Data Types - Review

Data Types - Review

Last session we spent some time learning about data types. In small groups, take turns discussing the different data types and the correct syntax for using each.

Variable Assignment/Re-Assignment - Review

In small groups, discuss what variables are and why they are useful in programming. As a group, come up with variable examples in your notebook for the following data types:

  • strings
  • integers/floats
  • booleans
  • arrays

Modeling Data Using Hashes

Take a look at the following variables from last session that we used to start beginning to model a mountain

name = 'Mt. Muffinman'
nearest_town = 'Alma, CO'
difficulty_level = 'Advanced'
elevation = 10578
number_of_trails = 17
parking_lot_capacity = 50
been_summited = true
is_haunted = false
is_treacherous = true
local_fauna = ['bear', 'elk', 'chipmunk']
local_flora = ['lilac', 'bluebell', 'fireweed', 'columbine']
park_rangers = ['Dave Brackmann']

To a human/developer, we can scan these variables and naturally make a connection that they are related.

However, to a computer, no such connection currently exists. All the computer sees is 12 separate, un-related variables. While this may not seem like a big deal, having a way to group related data together is a core tenant of programming, especially the Object-Oriented Programming paradigm you will learn at Turing!

So, how do we group this data together in a way that makes sense to humans AND the computer? Enter hashes - one of the most common and useful data structures in programming!

NOTE: Hashes may sometimes be referred to as objects.

Hash Syntax

Take a look at the example object below. What do you notice about it?

example_hash = {
  "name" => "cool object",
  "favorite_num" => 21,
  "collection_of_letters" => ['a', 'x', 'p']
}

Let’s break down this hash by it’s unique syntax…

Curly Braces { }

These symbols are used to denote an hash. Technically, you can have an “empty” hash of just two curly braces - { }. However, all you need to know is that when you see these curly braces you should note that you are dealing with an hash!

Key - Value Pairs

Key-value pairs are essentially variables that exist within an hash. These are used to model data that is specific to that hash!

Let’s dive in a little deeper…

Keys

  • Think of these as variable names specific to that hash
  • Keys must be UNIQUE - don’t use the same key name twice!
  • Looking at our example, we can see 3 keys…
    • name
    • favorite_num
    • collection_of_letters
  • Keys can be assigned to any datatype, but convention is to use strings (like above) or symbols

Values

  • Values are the associated to specific keys
  • Think of these as the values associated to specific variables, only this time, within an hash
  • Values can be assigned to any data type - strings, numbers, arrays, booleans, even more hashes!
  • Values do NOT need to be unique - you could conceivably have the same value multiple times within an hash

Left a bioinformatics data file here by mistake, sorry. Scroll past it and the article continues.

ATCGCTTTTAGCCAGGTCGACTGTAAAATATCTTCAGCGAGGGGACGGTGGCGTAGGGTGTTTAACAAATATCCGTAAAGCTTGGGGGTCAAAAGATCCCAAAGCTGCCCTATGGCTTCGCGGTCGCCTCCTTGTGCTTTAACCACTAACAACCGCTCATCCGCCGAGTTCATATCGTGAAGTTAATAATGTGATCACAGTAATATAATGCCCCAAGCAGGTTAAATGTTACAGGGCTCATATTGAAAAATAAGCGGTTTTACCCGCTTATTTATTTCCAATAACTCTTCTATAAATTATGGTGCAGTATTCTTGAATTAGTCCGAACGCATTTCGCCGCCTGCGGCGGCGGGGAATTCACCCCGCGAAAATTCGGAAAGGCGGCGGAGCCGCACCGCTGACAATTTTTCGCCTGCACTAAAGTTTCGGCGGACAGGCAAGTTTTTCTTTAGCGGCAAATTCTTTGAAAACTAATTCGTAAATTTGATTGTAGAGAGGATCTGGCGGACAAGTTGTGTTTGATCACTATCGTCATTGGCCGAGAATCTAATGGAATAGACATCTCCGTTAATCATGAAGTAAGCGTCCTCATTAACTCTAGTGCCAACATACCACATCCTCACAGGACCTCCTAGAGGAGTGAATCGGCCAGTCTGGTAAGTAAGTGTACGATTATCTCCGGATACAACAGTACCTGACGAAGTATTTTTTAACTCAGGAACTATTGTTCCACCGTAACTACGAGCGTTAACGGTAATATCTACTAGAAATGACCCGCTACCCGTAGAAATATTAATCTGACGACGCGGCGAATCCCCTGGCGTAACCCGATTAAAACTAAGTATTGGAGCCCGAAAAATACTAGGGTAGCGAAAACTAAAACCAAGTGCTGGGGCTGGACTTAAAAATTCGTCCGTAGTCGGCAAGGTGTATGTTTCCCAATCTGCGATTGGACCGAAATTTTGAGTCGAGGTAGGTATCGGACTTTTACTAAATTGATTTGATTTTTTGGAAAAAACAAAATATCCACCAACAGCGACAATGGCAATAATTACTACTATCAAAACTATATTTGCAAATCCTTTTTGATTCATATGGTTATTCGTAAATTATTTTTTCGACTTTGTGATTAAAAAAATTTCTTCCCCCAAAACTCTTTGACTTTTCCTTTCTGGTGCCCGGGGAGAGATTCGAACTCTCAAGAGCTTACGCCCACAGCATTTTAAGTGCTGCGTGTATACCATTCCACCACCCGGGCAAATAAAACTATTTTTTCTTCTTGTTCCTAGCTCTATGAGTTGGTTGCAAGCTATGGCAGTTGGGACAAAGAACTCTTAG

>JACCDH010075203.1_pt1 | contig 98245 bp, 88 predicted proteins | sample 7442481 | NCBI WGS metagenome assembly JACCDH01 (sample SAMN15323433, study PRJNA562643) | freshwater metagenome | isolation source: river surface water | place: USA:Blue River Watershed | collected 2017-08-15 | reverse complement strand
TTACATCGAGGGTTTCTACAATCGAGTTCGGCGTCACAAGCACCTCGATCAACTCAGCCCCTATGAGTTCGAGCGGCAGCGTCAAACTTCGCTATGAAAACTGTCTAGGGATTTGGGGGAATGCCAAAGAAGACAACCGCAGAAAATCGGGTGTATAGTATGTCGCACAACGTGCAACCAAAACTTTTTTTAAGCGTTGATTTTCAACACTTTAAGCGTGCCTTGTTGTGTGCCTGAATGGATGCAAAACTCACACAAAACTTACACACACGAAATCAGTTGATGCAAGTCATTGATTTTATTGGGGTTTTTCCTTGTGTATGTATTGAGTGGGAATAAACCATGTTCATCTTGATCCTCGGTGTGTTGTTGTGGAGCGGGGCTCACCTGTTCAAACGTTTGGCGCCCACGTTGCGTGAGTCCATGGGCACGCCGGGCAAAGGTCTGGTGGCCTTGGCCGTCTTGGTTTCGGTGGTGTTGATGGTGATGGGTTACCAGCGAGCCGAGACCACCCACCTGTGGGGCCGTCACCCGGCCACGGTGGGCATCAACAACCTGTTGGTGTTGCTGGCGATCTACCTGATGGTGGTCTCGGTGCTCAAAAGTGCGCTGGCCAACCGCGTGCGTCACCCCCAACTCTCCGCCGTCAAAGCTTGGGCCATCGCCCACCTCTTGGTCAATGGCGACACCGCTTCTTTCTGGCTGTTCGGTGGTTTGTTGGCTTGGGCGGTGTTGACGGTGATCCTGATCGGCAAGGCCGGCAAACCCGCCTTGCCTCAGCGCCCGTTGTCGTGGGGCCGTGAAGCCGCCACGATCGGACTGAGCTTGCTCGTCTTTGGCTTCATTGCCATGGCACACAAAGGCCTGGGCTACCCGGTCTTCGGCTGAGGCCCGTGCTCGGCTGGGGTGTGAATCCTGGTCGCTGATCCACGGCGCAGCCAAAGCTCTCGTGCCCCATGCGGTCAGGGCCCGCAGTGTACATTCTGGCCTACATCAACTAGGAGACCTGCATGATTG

• Looking at our example, we can see 3 distinct values…
    • "cool hash" is the value assigned to the name key
    • 21 is the value assigned to the favorite_num key
    • ['a', 'x', 'p'] is the value assigned to the collection_of_letters key

Other Important Syntax

  • We use a comma , after each key-value pair
  • We still want to assign our object to a variable so that the computer knows how to reference the hash itself!
  • We use a hash rocket => to separate our keys from our values
  • NOTE: In the wild, it’s more common to see hash keys using symbol datatypes (ex: :name). When using symbols for keys, you should omit the hash rocket:
    example_hash = {
      name: "cool object",
      favorite_num: 21,
      collection_of_letters: ['a', 'x', 'p']
    }
    

Putting It All Together

Creating an object is just like declaring any other variable - only this time, the variable’s value is assigned to an object.

So to create a new object, I would follow these steps:

  1. Declare a new variable with a descriptive name that a human can understand
  2. Add the assignment operator =
  3. Add your curly braces { } - we recommend adding both at once so that you don’t forget a closing curly bracket later on!
  4. Add your key-value pairs just as you would normal variables, only this time use a => to separate them and a , after each key value pair
  5. Be sure your keys are wrapped in double quotes!

So, if we modeled our mountain using an object, it may look something like this:

mountain = {
  "name" => 'Mt. Muffinman',
  "nearest_town" => 'Alma, CO',
  "difficulty_level" => 'Advanced',
  "elevation" => 10578,
  "number_of_trails" => 17,
  "parking_lot_capacity" => 50,
  "been_summited" => true,
  "is_haunted" => false,
  "is_treacherous" => true,
  "local_fauna" => ['bear', 'elk', 'chipmunk'],
  "local_flora" => ['lilac', 'bluebell', 'fireweed', 'columbine'],
  "park_rangers" => ['Dave Brackmann']
}

Now, all of this related information is appropriately captured in a single variable - mountain!

You Do - Modeling Using Hashes

Let’s take everything we’ve worked on with git, GitHub, data types and variable assignment to build a model of a real world thing of your choice - only this time, using an hash!

Directions

  1. Create a new directory called hash-practice
  2. Inside that directory, create a file called hash-examples.rb
  3. Initialize git inside of the directory
  4. Commit your work (What message should you use here?)
  5. Go to GitHub and create a repo with the same name - hash-practice
  6. Push your local directory to GitHub by following the instructions
  7. In your hash-examples.rb file, add a model for a car using hash syntax
  8. Commit your work
  9. In your hash-examples.rb file, add a model for an animal of your choice using hash syntax
  10. Commit your work
  11. In your hash-examples.rb file, add a model for a customer using hash syntax
  12. Commit your work
  13. Push your changes to GitHub